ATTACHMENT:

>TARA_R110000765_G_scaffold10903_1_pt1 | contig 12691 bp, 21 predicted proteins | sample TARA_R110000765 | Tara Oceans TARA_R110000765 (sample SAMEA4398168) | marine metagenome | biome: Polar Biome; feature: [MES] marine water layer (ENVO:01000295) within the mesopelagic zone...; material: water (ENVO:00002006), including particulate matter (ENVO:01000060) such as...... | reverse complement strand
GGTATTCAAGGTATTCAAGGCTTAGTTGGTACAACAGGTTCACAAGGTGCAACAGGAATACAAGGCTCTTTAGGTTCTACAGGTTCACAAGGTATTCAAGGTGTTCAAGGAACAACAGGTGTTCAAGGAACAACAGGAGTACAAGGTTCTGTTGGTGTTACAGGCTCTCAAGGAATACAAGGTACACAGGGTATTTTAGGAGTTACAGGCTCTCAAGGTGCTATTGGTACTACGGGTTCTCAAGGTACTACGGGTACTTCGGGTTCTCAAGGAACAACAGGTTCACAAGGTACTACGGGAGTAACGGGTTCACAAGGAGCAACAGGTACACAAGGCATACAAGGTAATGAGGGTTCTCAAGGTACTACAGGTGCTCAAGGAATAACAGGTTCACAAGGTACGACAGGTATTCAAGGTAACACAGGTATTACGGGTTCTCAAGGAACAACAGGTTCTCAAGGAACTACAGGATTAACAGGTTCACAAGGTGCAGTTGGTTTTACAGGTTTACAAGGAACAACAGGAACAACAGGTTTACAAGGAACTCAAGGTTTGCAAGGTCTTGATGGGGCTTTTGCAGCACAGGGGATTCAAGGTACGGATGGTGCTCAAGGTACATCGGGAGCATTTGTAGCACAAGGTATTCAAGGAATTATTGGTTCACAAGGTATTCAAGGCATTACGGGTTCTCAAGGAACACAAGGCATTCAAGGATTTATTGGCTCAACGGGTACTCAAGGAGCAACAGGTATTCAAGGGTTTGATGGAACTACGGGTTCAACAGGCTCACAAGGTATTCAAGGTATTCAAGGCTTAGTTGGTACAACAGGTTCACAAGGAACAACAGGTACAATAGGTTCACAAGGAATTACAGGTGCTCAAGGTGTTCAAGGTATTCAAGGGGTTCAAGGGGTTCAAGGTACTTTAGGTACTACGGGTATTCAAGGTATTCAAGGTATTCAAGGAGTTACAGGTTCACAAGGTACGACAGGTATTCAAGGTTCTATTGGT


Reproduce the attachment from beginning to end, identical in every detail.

>TARA_R110000765_G_scaffold10903_1_pt1 | contig 12691 bp, 21 predicted proteins | sample TARA_R110000765 | Tara Oceans TARA_R110000765 (sample SAMEA4398168) | marine metagenome | biome: Polar Biome; feature: [MES] marine water layer (ENVO:01000295) within the mesopelagic zone...; material: water (ENVO:00002006), including particulate matter (ENVO:01000060) such as...... | reverse complement strand
GGTATTCAAGGTATTCAAGGCTTAGTTGGTACAACAGGTTCACAAGGTGCAACAGGAATACAAGGCTCTTTAGGTTCTACAGGTTCACAAGGTATTCAAGGTGTTCAAGGAACAACAGGTGTTCAAGGAACAACAGGAGTACAAGGTTCTGTTGGTGTTACAGGCTCTCAAGGAATACAAGGTACACAGGGTATTTTAGGAGTTACAGGCTCTCAAGGTGCTATTGGTACTACGGGTTCTCAAGGTACTACGGGTACTTCGGGTTCTCAAGGAACAACAGGTTCACAAGGTACTACGGGAGTAACGGGTTCACAAGGAGCAACAGGTACACAAGGCATACAAGGTAATGAGGGTTCTCAAGGTACTACAGGTGCTCAAGGAATAACAGGTTCACAAGGTACGACAGGTATTCAAGGTAACACAGGTATTACGGGTTCTCAAGGAACAACAGGTTCTCAAGGAACTACAGGATTAACAGGTTCACAAGGTGCAGTTGGTTTTACAGGTTTACAAGGAACAACAGGAACAACAGGTTTACAAGGAACTCAAGGTTTGCAAGGTCTTGATGGGGCTTTTGCAGCACAGGGGATTCAAGGTACGGATGGTGCTCAAGGTACATCGGGAGCATTTGTAGCACAAGGTATTCAAGGAATTATTGGTTCACAAGGTATTCAAGGCATTACGGGTTCTCAAGGAACACAAGGCATTCAAGGATTTATTGGCTCAACGGGTACTCAAGGAGCAACAGGTATTCAAGGGTTTGATGGAACTACGGGTTCAACAGGCTCACAAGGTATTCAAGGTATTCAAGGCTTAGTTGGTACAACAGGTTCACAAGGAACAACAGGTACAATAGGTTCACAAGGAATTACAGGTGCTCAAGGTGTTCAAGGTATTCAAGGGGTTCAAGGGGTTCAAGGTACTTTAGGTACTACGGGTATTCAAGGTATTCAAGGTATTCAAGGAGTTACAGGTTCACAAGGTACGACAGGTATTCAAGGTTCTATTGGT